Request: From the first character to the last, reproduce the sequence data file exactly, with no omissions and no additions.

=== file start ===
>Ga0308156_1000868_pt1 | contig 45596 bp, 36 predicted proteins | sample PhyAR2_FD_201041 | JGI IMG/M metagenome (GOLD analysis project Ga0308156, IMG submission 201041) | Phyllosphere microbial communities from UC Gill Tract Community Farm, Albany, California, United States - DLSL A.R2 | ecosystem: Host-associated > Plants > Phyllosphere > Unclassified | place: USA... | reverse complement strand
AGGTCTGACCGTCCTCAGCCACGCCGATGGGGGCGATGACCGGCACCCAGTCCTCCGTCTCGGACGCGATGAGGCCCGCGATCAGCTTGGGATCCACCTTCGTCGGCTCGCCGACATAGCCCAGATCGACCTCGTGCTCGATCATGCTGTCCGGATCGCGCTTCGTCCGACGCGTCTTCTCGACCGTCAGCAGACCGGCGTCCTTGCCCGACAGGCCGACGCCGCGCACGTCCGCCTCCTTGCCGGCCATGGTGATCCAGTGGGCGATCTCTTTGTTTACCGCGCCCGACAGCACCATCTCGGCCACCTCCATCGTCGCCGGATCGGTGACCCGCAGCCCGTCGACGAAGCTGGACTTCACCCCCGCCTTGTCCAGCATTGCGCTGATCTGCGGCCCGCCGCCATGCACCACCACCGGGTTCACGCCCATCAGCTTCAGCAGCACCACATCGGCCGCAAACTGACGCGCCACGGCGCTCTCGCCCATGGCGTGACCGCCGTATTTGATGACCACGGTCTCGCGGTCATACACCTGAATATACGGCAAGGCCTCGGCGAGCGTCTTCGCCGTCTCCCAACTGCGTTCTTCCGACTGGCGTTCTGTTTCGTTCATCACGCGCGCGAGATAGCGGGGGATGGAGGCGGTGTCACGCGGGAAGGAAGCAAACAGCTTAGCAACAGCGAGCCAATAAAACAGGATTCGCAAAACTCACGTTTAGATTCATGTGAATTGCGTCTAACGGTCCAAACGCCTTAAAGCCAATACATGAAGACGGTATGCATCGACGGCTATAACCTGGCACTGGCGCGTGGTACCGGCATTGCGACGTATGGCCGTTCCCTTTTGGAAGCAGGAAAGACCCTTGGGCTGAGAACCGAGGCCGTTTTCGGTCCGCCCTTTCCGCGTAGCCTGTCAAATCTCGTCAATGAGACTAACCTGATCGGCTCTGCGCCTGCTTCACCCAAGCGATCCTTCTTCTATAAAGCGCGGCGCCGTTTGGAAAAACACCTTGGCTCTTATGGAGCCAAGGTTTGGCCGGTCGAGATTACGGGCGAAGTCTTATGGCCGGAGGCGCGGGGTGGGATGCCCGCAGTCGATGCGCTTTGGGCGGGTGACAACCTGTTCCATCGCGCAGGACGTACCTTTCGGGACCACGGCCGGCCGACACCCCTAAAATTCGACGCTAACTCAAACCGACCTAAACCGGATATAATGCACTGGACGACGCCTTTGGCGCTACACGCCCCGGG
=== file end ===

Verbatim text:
>Ga0308156_1000868_pt1 | contig 45596 bp, 36 predicted proteins | sample PhyAR2_FD_201041 | JGI IMG/M metagenome (GOLD analysis project Ga0308156, IMG submission 201041) | Phyllosphere microbial communities from UC Gill Tract Community Farm, Albany, California, United States - DLSL A.R2 | ecosystem: Host-associated > Plants > Phyllosphere > Unclassified | place: USA... | reverse complement strand
AGGTCTGACCGTCCTCAGCCACGCCGATGGGGGCGATGACCGGCACCCAGTCCTCCGTCTCGGACGCGATGAGGCCCGCGATCAGCTTGGGATCCACCTTCGTCGGCTCGCCGACATAGCCCAGATCGACCTCGTGCTCGATCATGCTGTCCGGATCGCGCTTCGTCCGACGCGTCTTCTCGACCGTCAGCAGACCGGCGTCCTTGCCCGACAGGCCGACGCCGCGCACGTCCGCCTCCTTGCCGGCCATGGTGATCCAGTGGGCGATCTCTTTGTTTACCGCGCCCGACAGCACCATCTCGGCCACCTCCATCGTCGCCGGATCGGTGACCCGCAGCCCGTCGACGAAGCTGGACTTCACCCCCGCCTTGTCCAGCATTGCGCTGATCTGCGGCCCGCCGCCATGCACCACCACCGGGTTCACGCCCATCAGCTTCAGCAGCACCACATCGGCCGCAAACTGACGCGCCACGGCGCTCTCGCCCATGGCGTGACCGCCGTATTTGATGACCACGGTCTCGCGGTCATACACCTGAATATACGGCAAGGCCTCGGCGAGCGTCTTCGCCGTCTCCCAACTGCGTTCTTCCGACTGGCGTTCTGTTTCGTTCATCACGCGCGCGAGATAGCGGGGGATGGAGGCGGTGTCACGCGGGAAGGAAGCAAACAGCTTAGCAACAGCGAGCCAATAAAACAGGATTCGCAAAACTCACGTTTAGATTCATGTGAATTGCGTCTAACGGTCCAAACGCCTTAAAGCCAATACATGAAGACGGTATGCATCGACGGCTATAACCTGGCACTGGCGCGTGGTACCGGCATTGCGACGTATGGCCGTTCCCTTTTGGAAGCAGGAAAGACCCTTGGGCTGAGAACCGAGGCCGTTTTCGGTCCGCCCTTTCCGCGTAGCCTGTCAAATCTCGTCAATGAGACTAACCTGATCGGCTCTGCGCCTGCTTCACCCAAGCGATCCTTCTTCTATAAAGCGCGGCGCCGTTTGGAAAAACACCTTGGCTCTTATGGAGCCAAGGTTTGGCCGGTCGAGATTACGGGCGAAGTCTTATGGCCGGAGGCGCGGGGTGGGATGCCCGCAGTCGATGCGCTTTGGGCGGGTGACAACCTGTTCCATCGCGCAGGACGTACCTTTCGGGACCACGGCCGGCCGACACCCCTAAAATTCGACGCTAACTCAAACCGACCTAAACCGGATATAATGCACTGGACGACGCCTTTGGCGCTACACGCCCCGGG